Love, marriage and legal documents

Harriet Collins, Associate in the Russell-Cooke Solicitors, family and children team.
Harriet Collins
4 min Read

Whilst they are certainly not the most romantic conversations to have during a relationship, it is always sensible to consider whether you and your partner need to put in place some form of an agreement to record what you want to happen to your finances both during the relationship and if the relationship were to come to an end. There are a number of different documents you could consider using to record such an agreement and much depends on the status of your relationship and your future plans with one another (for example, are you buying a property together or do you plan to get married).

Some of the key documents you may wish to consider include:

Declarations of trust

The ownership of a property can be a complex matter. This is because the names in which a property is held reflects the 'legal' ownership but this can be different from the 'beneficial' ownership which dictates who has a financial interest in the property.

To avoid disputes about property ownership whether between cohabiting couples or co-owners, a declaration of trust can be entered into to record how a property is owned.

A declaration of trust is a legally binding document that sets out how the beneficial interest in a property is held. The document can be very flexible and used to record other matters such as who is to pay the utility bills, who is to live at the property and what happens if one party wants to sell the property. A similar document can also be prepared where one party is moving into their partner’s property but they will have no financial interest in the property itself (this is known as a declaration of no interest).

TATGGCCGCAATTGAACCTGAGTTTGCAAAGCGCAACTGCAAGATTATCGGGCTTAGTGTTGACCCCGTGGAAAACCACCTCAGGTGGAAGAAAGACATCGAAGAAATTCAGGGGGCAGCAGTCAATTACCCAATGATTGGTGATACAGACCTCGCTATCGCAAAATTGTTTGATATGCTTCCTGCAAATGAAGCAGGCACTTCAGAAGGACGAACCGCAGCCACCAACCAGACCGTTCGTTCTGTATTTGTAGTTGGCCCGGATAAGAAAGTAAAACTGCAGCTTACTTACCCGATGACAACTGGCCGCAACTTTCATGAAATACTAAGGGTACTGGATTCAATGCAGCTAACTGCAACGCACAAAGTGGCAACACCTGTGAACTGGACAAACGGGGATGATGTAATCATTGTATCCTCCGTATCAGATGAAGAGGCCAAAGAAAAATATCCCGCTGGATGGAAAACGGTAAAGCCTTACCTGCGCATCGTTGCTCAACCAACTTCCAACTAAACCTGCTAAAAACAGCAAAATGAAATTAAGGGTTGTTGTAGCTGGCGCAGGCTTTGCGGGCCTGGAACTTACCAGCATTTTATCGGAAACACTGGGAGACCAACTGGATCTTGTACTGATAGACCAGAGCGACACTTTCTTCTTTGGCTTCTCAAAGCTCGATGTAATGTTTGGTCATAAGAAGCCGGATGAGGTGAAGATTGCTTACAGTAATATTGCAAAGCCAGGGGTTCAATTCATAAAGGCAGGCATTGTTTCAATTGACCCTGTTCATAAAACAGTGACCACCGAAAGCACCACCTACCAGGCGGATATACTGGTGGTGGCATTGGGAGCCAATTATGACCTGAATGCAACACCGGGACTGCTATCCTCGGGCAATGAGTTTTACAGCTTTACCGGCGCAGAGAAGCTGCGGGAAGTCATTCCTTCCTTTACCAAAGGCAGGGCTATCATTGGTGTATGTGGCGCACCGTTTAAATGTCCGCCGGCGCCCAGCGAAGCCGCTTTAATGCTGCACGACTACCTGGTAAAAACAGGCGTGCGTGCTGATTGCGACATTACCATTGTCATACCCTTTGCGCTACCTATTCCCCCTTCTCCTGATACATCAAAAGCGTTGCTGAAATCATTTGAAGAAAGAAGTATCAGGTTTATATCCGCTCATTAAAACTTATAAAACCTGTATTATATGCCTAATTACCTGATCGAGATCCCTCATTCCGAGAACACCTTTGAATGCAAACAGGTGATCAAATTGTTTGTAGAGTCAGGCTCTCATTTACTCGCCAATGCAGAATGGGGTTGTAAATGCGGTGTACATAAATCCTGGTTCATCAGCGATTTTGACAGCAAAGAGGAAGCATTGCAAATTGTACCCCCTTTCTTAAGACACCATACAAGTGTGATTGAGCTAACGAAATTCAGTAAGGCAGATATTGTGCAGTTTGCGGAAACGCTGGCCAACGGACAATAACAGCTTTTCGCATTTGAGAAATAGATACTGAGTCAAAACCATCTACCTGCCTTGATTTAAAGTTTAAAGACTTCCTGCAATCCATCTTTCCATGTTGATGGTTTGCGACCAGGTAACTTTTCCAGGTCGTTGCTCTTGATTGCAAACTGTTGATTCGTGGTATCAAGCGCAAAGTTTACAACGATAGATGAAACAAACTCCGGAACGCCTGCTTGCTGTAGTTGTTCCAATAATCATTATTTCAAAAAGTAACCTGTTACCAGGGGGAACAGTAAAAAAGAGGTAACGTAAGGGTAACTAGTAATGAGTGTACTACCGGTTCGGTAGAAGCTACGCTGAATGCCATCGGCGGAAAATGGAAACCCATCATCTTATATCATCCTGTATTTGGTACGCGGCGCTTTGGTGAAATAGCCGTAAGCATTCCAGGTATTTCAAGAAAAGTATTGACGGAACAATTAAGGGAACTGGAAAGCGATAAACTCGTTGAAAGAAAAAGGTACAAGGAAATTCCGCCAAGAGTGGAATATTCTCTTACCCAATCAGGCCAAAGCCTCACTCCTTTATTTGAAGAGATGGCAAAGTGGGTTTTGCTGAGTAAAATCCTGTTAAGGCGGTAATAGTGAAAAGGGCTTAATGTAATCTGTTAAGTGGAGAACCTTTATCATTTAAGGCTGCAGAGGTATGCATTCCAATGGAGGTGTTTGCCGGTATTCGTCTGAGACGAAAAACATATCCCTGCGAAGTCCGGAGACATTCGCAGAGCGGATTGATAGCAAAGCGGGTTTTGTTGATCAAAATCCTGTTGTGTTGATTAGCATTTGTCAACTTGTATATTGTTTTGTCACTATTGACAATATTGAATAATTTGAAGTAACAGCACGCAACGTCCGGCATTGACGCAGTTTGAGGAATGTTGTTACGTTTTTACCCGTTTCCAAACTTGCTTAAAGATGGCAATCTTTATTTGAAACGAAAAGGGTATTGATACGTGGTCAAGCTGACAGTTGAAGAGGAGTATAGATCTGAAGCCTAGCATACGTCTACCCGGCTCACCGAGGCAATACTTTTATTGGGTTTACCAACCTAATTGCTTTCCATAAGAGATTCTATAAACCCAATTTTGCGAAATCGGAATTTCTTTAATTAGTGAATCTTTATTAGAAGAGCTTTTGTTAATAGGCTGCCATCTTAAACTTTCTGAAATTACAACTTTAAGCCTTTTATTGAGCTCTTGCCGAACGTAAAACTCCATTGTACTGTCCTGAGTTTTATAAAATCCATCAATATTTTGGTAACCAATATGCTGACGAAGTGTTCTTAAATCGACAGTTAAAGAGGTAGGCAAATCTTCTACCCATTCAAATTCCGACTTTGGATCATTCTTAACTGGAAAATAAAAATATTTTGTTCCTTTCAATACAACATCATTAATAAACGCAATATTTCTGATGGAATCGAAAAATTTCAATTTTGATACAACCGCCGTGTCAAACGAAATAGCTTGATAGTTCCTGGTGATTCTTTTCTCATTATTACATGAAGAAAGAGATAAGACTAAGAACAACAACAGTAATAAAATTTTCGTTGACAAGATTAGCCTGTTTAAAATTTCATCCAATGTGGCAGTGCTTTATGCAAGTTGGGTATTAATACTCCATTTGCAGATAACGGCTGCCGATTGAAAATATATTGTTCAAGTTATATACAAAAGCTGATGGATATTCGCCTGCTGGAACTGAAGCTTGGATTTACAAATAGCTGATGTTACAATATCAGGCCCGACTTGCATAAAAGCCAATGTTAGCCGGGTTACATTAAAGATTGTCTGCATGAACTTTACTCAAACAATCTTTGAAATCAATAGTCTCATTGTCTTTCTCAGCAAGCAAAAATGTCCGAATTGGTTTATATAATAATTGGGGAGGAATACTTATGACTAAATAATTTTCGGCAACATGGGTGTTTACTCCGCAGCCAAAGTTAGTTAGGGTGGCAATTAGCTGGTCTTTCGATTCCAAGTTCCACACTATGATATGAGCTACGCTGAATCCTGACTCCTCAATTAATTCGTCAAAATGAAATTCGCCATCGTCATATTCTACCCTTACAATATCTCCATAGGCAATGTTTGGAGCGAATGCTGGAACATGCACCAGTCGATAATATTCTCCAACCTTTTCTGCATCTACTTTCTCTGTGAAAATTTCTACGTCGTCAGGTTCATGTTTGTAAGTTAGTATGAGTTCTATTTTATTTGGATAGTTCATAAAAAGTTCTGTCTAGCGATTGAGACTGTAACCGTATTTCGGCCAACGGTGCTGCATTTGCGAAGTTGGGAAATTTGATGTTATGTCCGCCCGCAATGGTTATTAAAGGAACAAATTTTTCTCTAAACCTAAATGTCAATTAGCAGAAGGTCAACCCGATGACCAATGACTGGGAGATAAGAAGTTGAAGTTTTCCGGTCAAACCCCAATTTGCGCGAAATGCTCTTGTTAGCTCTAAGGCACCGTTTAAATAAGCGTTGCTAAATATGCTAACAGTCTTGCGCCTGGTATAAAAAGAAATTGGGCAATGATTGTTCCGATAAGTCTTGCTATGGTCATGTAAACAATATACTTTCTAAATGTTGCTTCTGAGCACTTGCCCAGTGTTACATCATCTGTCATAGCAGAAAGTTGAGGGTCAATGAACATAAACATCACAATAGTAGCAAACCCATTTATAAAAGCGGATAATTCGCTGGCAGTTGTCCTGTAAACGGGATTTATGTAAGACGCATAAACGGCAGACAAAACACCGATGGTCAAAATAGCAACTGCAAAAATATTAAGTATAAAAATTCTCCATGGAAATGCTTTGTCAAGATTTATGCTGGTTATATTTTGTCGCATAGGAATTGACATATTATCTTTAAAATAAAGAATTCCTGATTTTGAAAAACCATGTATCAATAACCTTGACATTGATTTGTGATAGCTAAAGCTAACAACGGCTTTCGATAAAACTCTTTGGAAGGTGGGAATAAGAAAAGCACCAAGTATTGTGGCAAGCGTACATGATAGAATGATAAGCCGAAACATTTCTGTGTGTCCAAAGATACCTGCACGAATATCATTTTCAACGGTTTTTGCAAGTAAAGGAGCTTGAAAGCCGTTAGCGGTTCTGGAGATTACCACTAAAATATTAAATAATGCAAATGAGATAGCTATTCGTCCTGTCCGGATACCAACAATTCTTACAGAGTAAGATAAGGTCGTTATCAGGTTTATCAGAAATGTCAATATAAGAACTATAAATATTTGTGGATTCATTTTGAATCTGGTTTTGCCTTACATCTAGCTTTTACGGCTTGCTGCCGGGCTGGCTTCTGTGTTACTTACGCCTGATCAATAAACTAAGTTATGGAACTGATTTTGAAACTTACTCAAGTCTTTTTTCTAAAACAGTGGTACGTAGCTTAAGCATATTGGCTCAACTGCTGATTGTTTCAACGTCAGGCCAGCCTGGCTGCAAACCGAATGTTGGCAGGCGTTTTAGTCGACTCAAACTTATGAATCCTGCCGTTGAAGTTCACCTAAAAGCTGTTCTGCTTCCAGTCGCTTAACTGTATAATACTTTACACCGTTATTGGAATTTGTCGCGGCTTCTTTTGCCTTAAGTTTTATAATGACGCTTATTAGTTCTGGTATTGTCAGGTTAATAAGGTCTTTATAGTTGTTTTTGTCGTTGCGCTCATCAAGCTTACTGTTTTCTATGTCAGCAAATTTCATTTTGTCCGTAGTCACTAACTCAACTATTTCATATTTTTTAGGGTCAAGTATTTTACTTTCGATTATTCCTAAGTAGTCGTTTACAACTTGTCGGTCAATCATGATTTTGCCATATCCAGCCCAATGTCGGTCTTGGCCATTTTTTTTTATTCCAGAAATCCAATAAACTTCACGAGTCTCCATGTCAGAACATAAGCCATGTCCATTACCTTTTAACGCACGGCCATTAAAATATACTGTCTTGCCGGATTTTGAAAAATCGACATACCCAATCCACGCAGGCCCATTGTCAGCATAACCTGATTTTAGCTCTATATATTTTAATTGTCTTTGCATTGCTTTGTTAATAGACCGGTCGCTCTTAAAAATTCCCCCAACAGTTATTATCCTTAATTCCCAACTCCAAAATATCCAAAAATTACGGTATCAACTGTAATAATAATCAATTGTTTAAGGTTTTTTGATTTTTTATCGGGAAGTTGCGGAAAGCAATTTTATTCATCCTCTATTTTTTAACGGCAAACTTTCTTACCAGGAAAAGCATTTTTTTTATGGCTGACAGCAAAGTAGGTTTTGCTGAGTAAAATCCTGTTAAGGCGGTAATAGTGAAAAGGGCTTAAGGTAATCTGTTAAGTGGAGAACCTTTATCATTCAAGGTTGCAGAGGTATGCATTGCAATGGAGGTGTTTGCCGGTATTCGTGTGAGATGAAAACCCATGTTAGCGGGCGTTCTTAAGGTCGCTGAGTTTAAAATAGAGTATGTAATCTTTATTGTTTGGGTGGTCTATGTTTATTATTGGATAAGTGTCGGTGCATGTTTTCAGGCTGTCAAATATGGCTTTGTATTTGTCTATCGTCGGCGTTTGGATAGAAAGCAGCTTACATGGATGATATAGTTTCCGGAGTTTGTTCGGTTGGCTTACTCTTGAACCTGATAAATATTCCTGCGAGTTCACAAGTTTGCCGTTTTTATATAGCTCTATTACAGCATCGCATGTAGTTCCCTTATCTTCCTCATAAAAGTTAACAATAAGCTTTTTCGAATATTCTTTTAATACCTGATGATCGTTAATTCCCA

When entering into a declaration of trust each party should seek independent legal advice before it is signed and ensure that it is executed properly. It is also worth noting that if you subsequently marry, a declaration of trust is not necessarily binding and in those circumstances, you may want to consider entering into a pre or post-nuptial agreement as mentioned below.

Without a declaration of trust, if a dispute cannot be agreed upon, it is likely that the court will need to determine how the property is owned and this can involve complex and often very costly litigation.

Cohabitation agreements

Despite calls for reform of the law, at present, cohabiting couples in England and Wales do not automatically have rights akin to that of a married couple or couples in a civil partnership. There is no such thing as a “common law marriage”. This means that upon separation, other than claims in relation to a beneficial interest in a property or claims relating specifically to children, a cohabiting couple do not benefit from financial claims against one another as a result of the breakdown of their relationship.